September 29, 2009

Ratatouille (2007)

LET ME PREFACE this review by saying that I love the stand-up comedy of Patton Oswalt. His material and delivery make him accessible yet intelligent and, above all, funny as hell.

I’m also a fan of director Brad Bird. Specifically, I’m a major fan of his animated movies. After his terrific films The Incredibles and The Iron Giant, he could retire and no one would fault him.

So when I heard in early 2007 that Oswalt would be the lead voice in Ratatouille, a Pixar film directed by Bird, I was ecstatic. My favorite comedian, a genius of animated film, and inarguably the powerhouse in animated storytelling? I couldn’t wait.

A rat named Remy (Oswalt) dreams of breaking free from his family’s pack of scrounging rats and becoming a gourmet chef, following his idol Gusteau (Brad Garrett).


I really, really wanted to love Ratatouille. I was ready to follow Remy for two hours on his quest for something more than stealing garbage to survive…to rise above the stigma of being a rat and live his dream of being a great chef.

But 30 minutes in, the story detours from Remy’s quest and to the trials of Linguine (Lou Romano), a garbage boy at Gusteau’s restaurant who’s mistakenly praised for a terrific soup that Remy made and is forced to repeat his success (with a large assist from Remy, who hides under Linguine’s chef hat and pulls his hair to move Linguine’s arms).

So for the middle third of the film, it’s all about the humans: Linguine trying to repeat his earlier, accidental success; fellow chef Colette (a terrific yet unrecognizable Janeane Garofalo) begrudgingly helping him; and the surly head chef (Ian Holm) trying to stop him.

And frankly, the whole gimmick of Remy sitting under Linguine’s chef hat and working him like a puppet feels beneath Bird – and for a Pixar film, it smacks of laziness.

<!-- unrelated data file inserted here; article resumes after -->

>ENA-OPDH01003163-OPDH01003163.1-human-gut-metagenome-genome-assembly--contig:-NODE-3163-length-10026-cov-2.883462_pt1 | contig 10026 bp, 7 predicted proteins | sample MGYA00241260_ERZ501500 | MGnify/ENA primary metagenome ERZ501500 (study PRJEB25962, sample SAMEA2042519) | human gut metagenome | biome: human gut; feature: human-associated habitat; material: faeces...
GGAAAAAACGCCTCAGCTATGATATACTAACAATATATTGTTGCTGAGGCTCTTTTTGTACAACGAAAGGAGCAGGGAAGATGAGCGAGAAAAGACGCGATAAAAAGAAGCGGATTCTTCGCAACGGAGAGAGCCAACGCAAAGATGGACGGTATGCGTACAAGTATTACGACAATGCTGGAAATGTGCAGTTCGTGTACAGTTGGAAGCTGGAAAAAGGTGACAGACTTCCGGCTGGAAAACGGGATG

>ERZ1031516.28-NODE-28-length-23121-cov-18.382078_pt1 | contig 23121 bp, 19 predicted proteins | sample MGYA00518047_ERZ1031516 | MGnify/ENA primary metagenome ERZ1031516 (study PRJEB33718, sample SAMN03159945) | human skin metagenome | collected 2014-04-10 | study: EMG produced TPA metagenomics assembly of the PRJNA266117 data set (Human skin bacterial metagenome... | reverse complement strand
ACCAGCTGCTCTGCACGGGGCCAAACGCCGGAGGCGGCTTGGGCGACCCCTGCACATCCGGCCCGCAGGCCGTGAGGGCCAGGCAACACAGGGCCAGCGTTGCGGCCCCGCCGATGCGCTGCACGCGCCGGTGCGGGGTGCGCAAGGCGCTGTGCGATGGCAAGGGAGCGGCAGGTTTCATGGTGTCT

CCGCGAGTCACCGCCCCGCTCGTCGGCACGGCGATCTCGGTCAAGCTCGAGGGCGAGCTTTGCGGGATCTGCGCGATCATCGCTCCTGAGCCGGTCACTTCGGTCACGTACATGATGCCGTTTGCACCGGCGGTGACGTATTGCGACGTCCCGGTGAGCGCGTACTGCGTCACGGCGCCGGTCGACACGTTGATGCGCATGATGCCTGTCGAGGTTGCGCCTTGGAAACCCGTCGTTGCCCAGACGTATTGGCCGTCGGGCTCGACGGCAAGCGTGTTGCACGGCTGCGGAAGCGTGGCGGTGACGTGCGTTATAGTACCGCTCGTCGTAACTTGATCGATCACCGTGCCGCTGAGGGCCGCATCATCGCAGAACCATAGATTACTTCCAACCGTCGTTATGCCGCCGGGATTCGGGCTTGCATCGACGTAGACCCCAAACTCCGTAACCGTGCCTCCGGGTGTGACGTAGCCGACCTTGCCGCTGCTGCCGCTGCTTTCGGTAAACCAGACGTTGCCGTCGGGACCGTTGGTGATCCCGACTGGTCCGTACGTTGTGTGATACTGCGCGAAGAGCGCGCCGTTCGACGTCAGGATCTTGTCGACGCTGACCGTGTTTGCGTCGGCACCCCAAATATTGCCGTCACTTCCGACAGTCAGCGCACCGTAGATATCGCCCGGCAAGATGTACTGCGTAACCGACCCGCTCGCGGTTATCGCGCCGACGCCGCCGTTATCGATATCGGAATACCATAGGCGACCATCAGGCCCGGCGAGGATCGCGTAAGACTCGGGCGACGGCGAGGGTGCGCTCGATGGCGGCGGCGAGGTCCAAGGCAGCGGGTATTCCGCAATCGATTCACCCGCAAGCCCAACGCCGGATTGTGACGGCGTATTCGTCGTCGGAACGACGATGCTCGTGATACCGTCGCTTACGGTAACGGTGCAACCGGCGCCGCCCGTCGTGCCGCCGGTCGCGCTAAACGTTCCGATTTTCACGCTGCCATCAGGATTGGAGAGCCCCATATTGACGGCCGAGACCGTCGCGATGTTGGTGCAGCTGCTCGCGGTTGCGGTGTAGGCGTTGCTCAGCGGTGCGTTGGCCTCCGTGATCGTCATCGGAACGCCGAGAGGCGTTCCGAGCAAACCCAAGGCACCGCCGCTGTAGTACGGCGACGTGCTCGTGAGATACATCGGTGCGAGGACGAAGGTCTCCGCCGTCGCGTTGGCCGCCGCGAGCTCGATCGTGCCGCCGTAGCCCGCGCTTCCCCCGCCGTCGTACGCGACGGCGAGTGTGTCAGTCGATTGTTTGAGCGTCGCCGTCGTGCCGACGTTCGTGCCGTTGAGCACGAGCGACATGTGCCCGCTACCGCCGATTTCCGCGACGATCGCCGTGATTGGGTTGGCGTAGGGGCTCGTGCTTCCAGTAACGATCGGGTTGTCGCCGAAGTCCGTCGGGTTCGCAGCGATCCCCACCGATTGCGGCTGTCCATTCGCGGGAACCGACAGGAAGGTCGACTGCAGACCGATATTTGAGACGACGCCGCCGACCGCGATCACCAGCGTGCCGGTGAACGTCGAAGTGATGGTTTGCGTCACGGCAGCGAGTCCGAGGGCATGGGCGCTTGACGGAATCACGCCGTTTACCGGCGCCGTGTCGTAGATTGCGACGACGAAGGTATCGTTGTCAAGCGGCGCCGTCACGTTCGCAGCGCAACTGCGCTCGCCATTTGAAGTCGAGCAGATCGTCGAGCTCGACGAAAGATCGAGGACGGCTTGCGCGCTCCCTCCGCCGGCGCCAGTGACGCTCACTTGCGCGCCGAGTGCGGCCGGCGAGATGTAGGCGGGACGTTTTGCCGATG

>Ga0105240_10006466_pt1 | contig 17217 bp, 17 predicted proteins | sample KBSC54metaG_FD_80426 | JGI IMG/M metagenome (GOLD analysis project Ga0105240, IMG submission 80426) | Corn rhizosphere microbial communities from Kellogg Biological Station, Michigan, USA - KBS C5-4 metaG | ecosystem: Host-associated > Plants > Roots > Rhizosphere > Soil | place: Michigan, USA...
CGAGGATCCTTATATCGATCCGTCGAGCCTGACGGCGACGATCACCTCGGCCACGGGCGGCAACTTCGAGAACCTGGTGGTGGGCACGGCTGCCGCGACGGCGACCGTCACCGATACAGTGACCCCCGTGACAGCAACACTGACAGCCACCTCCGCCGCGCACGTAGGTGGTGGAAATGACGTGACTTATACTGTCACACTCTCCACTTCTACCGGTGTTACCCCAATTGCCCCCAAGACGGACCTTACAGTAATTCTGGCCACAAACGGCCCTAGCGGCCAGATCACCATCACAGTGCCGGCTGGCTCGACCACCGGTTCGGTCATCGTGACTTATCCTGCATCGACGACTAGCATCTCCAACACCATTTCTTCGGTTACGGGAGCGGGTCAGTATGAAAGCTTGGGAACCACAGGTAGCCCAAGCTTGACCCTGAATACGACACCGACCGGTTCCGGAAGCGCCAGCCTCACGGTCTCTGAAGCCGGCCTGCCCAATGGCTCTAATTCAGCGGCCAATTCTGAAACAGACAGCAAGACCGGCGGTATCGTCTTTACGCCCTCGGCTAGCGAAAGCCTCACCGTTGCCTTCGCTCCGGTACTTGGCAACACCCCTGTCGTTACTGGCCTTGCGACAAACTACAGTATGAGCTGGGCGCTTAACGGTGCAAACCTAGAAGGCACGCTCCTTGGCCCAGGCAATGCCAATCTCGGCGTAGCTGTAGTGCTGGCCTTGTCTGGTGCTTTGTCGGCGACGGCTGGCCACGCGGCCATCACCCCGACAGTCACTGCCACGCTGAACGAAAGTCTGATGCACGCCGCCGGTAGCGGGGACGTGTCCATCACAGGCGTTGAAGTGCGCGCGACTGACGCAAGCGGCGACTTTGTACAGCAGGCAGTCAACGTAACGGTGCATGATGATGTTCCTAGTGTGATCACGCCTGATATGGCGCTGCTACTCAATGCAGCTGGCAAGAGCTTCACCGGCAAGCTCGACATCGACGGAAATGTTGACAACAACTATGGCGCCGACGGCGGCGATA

I hate to be simplistic, but with Disney and Pixar, I want – and expect – escapism. Bring on the talking animals or objects, not a cast of animated humans. (For the record, The Incredibles were superhumans, so they get a pass.) I mean, think of the Disney animated films with predominately human casts: Pocahontas. The Hunchback of Notre Dame. Hercules. Tarzan. All largely forgotten.

Still, it’s unfair to fault Bird for all of Ratatouille’s shortcomings. According to the excellent book The Pixar Touch, Bird inherited the project from Pixar brass after they felt original director and story creator Jan Pinkava’s vision was lacking.

On the plus side, the way Ratatouille treats food and cooking is irresistible. You will want to eat rich, delicious meals after the movie ends. And as usual with Pixar, the animation is flawless. (Can we officially take this as a given from now on?) The movements, the expressions, the scenery, the Paris skyline…simply amazing.

Going into Ratatouille, I was really hoping (and was quite confident) that based on the talent involved, it would be my favorite Pixar movie. Unfortunately, it rests just above A Bug’s Life as my least favorite.


Will your kids like it?
If you're kids are like Dash, they’ll probably be less critical of Ratatouille than adult Pixar snobs like myself – though with a 111-minute running time and long stretches of dialogue without action, I wouldn’t be surprised if they lose interest before the end.

And even though Ratatouille is rated G, there are some elements which make you wonder why it wasn’t rated PG, including:
• Comic gunplay as an old lady shoots at the rats infesting her home
• Skinner tells Linguine “welcome to hell” on his first day as a chef
• Skinner gets Linguine drunk to get the truth about how he cooks so well
• A whole subplot of whether Linguine is Gusteau’s illegitimate son